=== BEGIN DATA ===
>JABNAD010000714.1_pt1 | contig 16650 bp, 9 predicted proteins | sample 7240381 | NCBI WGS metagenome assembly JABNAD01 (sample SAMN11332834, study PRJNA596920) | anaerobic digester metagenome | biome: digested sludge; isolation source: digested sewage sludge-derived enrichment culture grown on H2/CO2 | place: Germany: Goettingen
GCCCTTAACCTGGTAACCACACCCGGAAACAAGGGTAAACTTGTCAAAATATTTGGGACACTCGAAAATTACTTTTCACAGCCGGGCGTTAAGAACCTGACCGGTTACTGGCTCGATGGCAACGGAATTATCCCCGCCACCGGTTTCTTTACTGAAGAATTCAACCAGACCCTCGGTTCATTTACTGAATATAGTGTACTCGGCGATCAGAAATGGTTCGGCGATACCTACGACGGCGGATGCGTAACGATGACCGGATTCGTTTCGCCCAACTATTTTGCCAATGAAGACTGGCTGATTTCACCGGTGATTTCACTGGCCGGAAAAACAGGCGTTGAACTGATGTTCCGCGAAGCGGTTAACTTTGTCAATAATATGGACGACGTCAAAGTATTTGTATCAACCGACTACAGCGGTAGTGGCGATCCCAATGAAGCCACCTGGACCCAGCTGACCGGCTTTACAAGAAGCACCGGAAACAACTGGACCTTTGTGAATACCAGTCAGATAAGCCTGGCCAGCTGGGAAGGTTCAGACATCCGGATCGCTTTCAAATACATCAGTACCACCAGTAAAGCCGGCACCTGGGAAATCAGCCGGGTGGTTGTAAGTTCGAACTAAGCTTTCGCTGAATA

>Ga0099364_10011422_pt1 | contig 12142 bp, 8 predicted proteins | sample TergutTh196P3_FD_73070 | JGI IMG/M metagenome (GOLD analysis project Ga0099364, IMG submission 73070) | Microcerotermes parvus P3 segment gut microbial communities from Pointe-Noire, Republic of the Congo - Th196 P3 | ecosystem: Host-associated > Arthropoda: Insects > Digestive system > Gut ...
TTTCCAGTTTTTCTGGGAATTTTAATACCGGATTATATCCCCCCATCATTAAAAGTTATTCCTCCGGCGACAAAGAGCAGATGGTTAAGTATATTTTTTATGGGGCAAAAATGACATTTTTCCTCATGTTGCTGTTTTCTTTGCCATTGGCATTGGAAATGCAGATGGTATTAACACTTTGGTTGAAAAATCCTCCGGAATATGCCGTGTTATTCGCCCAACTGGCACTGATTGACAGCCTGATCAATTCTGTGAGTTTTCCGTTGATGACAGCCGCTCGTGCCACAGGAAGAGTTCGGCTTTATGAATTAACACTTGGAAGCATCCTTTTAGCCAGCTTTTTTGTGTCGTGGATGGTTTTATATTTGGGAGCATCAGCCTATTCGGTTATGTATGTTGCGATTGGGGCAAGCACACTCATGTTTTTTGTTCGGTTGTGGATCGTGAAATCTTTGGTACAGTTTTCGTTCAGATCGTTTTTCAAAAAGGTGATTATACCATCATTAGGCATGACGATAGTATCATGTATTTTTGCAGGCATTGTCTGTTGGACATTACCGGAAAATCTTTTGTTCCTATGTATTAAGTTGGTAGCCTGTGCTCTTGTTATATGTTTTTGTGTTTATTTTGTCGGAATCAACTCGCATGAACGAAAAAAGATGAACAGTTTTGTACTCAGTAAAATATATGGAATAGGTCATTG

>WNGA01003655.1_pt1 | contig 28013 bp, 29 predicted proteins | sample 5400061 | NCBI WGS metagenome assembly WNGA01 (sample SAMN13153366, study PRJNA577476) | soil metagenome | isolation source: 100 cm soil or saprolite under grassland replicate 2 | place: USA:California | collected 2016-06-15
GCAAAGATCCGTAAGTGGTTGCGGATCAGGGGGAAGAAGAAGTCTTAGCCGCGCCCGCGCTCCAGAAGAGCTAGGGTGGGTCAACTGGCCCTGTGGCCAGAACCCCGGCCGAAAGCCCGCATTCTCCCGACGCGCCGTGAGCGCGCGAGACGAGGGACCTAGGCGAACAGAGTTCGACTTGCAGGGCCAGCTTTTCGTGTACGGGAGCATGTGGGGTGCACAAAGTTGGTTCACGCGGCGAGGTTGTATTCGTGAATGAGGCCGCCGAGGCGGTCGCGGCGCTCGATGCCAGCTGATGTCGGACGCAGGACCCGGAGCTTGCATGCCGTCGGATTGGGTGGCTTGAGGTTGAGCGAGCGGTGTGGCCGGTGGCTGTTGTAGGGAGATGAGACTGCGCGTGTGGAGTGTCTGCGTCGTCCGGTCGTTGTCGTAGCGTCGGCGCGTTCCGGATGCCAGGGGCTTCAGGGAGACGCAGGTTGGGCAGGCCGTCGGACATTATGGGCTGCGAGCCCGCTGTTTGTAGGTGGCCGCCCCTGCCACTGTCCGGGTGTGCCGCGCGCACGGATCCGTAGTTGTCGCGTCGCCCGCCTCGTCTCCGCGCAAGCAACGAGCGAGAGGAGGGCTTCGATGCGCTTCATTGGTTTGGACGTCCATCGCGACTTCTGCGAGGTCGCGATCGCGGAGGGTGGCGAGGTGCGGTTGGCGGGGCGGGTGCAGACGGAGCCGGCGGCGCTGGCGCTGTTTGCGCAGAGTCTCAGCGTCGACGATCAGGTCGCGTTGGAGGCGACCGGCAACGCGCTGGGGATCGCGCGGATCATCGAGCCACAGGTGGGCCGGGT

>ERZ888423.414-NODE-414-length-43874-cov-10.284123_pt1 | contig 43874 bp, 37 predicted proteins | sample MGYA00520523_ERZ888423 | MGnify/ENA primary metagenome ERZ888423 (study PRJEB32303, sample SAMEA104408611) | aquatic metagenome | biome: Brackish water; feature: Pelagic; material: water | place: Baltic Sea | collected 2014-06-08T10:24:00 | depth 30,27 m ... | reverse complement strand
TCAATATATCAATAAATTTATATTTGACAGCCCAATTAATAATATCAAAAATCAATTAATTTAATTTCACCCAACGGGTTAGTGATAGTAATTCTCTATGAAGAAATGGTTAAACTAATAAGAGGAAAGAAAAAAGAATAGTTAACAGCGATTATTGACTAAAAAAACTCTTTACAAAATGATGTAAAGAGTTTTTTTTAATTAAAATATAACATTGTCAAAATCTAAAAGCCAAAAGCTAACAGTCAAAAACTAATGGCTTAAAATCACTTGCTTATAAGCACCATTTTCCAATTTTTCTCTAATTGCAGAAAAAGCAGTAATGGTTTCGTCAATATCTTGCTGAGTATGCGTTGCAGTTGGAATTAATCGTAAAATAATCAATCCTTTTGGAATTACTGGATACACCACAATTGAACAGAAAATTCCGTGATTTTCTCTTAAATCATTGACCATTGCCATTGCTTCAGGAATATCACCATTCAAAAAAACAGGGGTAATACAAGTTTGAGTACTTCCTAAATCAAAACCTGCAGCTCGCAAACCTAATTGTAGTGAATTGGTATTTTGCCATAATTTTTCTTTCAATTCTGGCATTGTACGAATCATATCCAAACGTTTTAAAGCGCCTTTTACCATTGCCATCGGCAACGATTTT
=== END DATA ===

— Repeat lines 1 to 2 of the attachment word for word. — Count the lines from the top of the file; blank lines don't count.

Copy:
>JABNAD010000714.1_pt1 | contig 16650 bp, 9 predicted proteins | sample 7240381 | NCBI WGS metagenome assembly JABNAD01 (sample SAMN11332834, study PRJNA596920) | anaerobic digester metagenome | biome: digested sludge; isolation source: digested sewage sludge-derived enrichment culture grown on H2/CO2 | place: Germany: Goettingen
GCCCTTAACCTGGTAACCACACCCGGAAACAAGGGTAAACTTGTCAAAATATTTGGGACACTCGAAAATTACTTTTCACAGCCGGGCGTTAAGAACCTGACCGGTTACTGGCTCGATGGCAACGGAATTATCCCCGCCACCGGTTTCTTTACTGAAGAATTCAACCAGACCCTCGGTTCATTTACTGAATATAGTGTACTCGGCGATCAGAAATGGTTCGGCGATACCTACGACGGCGGATGCGTAACGATGACCGGATTCGTTTCGCCCAACTATTTTGCCAATGAAGACTGGCTGATTTCACCGGTGATTTCACTGGCCGGAAAAACAGGCGTTGAACTGATGTTCCGCGAAGCGGTTAACTTTGTCAATAATATGGACGACGTCAAAGTATTTGTATCAACCGACTACAGCGGTAGTGGCGATCCCAATGAAGCCACCTGGACCCAGCTGACCGGCTTTACAAGAAGCACCGGAAACAACTGGACCTTTGTGAATACCAGTCAGATAAGCCTGGCCAGCTGGGAAGGTTCAGACATCCGGATCGCTTTCAAATACATCAGTACCACCAGTAAAGCCGGCACCTGGGAAATCAGCCGGGTGGTTGTAAGTTCGAACTAAGCTTTCGCTGAATA